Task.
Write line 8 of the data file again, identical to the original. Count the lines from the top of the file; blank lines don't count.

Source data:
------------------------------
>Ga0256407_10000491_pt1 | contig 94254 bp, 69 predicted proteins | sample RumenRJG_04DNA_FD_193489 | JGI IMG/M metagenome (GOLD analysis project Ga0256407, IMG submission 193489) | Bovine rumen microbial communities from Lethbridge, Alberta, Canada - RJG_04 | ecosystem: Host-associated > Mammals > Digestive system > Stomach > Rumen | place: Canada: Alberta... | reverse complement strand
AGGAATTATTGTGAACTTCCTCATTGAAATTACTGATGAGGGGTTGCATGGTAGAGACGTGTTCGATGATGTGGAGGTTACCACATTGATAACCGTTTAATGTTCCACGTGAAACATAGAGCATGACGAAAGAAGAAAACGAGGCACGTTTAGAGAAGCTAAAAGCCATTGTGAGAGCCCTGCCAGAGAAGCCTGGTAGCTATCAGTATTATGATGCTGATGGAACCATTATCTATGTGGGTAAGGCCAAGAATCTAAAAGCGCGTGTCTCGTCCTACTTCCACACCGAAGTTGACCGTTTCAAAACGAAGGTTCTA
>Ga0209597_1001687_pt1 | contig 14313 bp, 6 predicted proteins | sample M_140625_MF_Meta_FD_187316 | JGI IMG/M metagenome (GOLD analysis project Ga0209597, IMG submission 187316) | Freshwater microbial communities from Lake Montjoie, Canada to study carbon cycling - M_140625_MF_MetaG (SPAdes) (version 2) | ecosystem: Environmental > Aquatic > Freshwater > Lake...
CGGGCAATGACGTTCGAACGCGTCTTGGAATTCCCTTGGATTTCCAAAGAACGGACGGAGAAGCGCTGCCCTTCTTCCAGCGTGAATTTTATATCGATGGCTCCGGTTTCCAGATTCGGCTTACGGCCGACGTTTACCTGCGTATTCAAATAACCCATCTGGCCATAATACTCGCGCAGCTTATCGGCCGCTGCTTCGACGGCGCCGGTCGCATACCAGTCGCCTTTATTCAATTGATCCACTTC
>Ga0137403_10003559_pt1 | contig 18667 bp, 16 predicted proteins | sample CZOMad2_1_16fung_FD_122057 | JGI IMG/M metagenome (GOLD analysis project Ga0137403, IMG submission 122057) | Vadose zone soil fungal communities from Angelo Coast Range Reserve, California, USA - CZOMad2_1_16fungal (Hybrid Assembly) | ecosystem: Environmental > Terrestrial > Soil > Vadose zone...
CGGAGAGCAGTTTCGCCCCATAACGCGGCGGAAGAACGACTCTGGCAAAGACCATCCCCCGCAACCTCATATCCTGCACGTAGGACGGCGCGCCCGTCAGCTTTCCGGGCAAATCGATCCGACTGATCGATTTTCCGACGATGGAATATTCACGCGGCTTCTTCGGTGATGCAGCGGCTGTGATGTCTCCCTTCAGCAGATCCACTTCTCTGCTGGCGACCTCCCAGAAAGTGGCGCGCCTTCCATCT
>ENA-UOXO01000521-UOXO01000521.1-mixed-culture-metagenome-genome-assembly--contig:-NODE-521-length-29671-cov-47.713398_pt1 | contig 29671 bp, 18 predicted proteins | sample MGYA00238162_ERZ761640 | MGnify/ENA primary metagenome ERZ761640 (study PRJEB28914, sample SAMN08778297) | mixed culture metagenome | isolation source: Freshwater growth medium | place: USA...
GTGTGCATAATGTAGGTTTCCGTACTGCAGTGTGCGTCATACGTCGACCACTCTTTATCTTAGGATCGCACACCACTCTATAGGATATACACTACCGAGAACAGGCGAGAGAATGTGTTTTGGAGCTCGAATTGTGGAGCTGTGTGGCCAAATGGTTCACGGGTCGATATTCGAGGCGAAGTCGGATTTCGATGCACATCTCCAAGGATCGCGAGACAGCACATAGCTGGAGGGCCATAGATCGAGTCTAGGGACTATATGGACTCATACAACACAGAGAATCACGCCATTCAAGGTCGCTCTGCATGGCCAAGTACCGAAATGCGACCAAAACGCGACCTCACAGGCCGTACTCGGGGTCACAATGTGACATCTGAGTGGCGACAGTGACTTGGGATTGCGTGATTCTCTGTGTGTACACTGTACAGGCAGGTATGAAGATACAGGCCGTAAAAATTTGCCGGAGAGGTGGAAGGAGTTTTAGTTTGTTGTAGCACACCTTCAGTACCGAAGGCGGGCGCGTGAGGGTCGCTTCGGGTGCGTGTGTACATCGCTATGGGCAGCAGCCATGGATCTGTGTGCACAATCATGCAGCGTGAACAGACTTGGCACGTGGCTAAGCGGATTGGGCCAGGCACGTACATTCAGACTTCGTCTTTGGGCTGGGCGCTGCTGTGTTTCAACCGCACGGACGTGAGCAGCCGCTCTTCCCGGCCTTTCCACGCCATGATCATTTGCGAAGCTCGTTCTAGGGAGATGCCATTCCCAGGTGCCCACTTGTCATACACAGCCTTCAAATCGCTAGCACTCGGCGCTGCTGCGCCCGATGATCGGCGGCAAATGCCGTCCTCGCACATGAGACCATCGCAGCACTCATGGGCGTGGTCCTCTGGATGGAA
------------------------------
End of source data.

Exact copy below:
GTGTGCATAATGTAGGTTTCCGTACTGCAGTGTGCGTCATACGTCGACCACTCTTTATCTTAGGATCGCACACCACTCTATAGGATATACACTACCGAGAACAGGCGAGAGAATGTGTTTTGGAGCTCGAATTGTGGAGCTGTGTGGCCAAATGGTTCACGGGTCGATATTCGAGGCGAAGTCGGATTTCGATGCACATCTCCAAGGATCGCGAGACAGCACATAGCTGGAGGGCCATAGATCGAGTCTAGGGACTATATGGACTCATACAACACAGAGAATCACGCCATTCAAGGTCGCTCTGCATGGCCAAGTACCGAAATGCGACCAAAACGCGACCTCACAGGCCGTACTCGGGGTCACAATGTGACATCTGAGTGGCGACAGTGACTTGGGATTGCGTGATTCTCTGTGTGTACACTGTACAGGCAGGTATGAAGATACAGGCCGTAAAAATTTGCCGGAGAGGTGGAAGGAGTTTTAGTTTGTTGTAGCACACCTTCAGTACCGAAGGCGGGCGCGTGAGGGTCGCTTCGGGTGCGTGTGTACATCGCTATGGGCAGCAGCCATGGATCTGTGTGCACAATCATGCAGCGTGAACAGACTTGGCACGTGGCTAAGCGGATTGGGCCAGGCACGTACATTCAGACTTCGTCTTTGGGCTGGGCGCTGCTGTGTTTCAACCGCACGGACGTGAGCAGCCGCTCTTCCCGGCCTTTCCACGCCATGATCATTTGCGAAGCTCGTTCTAGGGAGATGCCATTCCCAGGTGCCCACTTGTCATACACAGCCTTCAAATCGCTAGCACTCGGCGCTGCTGCGCCCGATGATCGGCGGCAAATGCCGTCCTCGCACATGAGACCATCGCAGCACTCATGGGCGTGGTCCTCTGGATGGAA